One of the biggest drainage issues that most people have to deal with is the grease that gets flushed down kitchen sinks on a daily basis. Even if you try to get rid of grease before it goes down your drain, you may still end up washing some and as good as most dish soaps are, they cannot get rid of it all. Food particles and other things that can clog your pipes still end up in them. This can fill a septic tank quickly, if it does not clog up pipes first. That is why most homes and kitchens have a grease interceptor. Do you have one to protect your septic tank and pipes?
What Is a Grease Interceptor?
A grease interceptor or a grease trap, is a box that is placed outside of kitchen drains. It attaches to the pipes, but it is underground. Their job is simple. Heavy stuff such as grease and food particles reach the box and they settle to the bottom. This ensures that there is very little chance for grease to cool off and stick to the bottom of your pipes, where as time goes on, it can build up. As it builds up, you end up with clogs, especially where pipes bend and joints are joined.
What All Can Become Trapped?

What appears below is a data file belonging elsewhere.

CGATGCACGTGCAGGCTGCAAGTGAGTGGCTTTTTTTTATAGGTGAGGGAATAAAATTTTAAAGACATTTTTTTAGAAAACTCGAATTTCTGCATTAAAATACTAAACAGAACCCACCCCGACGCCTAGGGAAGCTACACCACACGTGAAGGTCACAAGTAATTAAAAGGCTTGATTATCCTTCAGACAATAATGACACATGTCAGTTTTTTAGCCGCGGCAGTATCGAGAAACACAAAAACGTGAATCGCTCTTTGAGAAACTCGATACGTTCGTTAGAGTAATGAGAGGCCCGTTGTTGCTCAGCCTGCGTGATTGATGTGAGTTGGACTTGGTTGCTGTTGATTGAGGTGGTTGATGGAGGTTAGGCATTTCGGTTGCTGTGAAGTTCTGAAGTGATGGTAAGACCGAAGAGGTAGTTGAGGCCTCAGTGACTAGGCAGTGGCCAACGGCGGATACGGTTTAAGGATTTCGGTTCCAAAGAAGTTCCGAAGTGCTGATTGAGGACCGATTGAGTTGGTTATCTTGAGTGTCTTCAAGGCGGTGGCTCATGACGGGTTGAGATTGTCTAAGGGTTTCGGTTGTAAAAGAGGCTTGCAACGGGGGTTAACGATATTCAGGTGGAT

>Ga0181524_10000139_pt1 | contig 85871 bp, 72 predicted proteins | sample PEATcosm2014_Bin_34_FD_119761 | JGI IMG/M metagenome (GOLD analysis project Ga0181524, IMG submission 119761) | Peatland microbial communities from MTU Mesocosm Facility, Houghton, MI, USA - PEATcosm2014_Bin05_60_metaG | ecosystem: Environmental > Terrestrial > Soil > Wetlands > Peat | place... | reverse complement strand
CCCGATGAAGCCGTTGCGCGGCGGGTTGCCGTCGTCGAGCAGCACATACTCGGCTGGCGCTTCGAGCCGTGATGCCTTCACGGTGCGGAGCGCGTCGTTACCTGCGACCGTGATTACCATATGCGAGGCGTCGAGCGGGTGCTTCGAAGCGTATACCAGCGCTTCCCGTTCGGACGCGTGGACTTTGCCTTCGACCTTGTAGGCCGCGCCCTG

Most grease interceptors catch and hold all sediment. Along with the grease and food particles, it will also catch lint, hair, oil, and anything else that may not need to be put into your septic tank. This makes it easier to keep your septic tank from filling up and in the event that your grease trap gets full, it is a lot easier to clean it out, than to pay for a total septic tank cleaning. It could even save you big money if enough junk piles up that you would have to replace your whole septic system.
These tanks are available in a variety of sizes. The larger ones are typically reserved for commercial properties. However, if a homeowner chooses to install a larger trap, they should not have to worry about it for as long as they own their home.
Other Reasons for a Grease Interceptor
Restaurants are especially in need of a grease trap. Without them, the oil and grease from all of the food repeatedly being poured down the drain could pollute the soil around the pipes. This can impact the environment and as the grease seeps out, there could be mold and other issues that will one day have to be cleaned up. Especially, if there is one day an issue that comes up with the plumbing. Although not as much yucky stuff gets washed down your drains, there is still a potential for pipes to leak and possibly burst. If it happens under your home, you may not know about it until there is already a big, stinky mess under there. Why are you taking a chance on your home’s plumbing? If you do not have a grease interceptor, now is a great time to have one put in.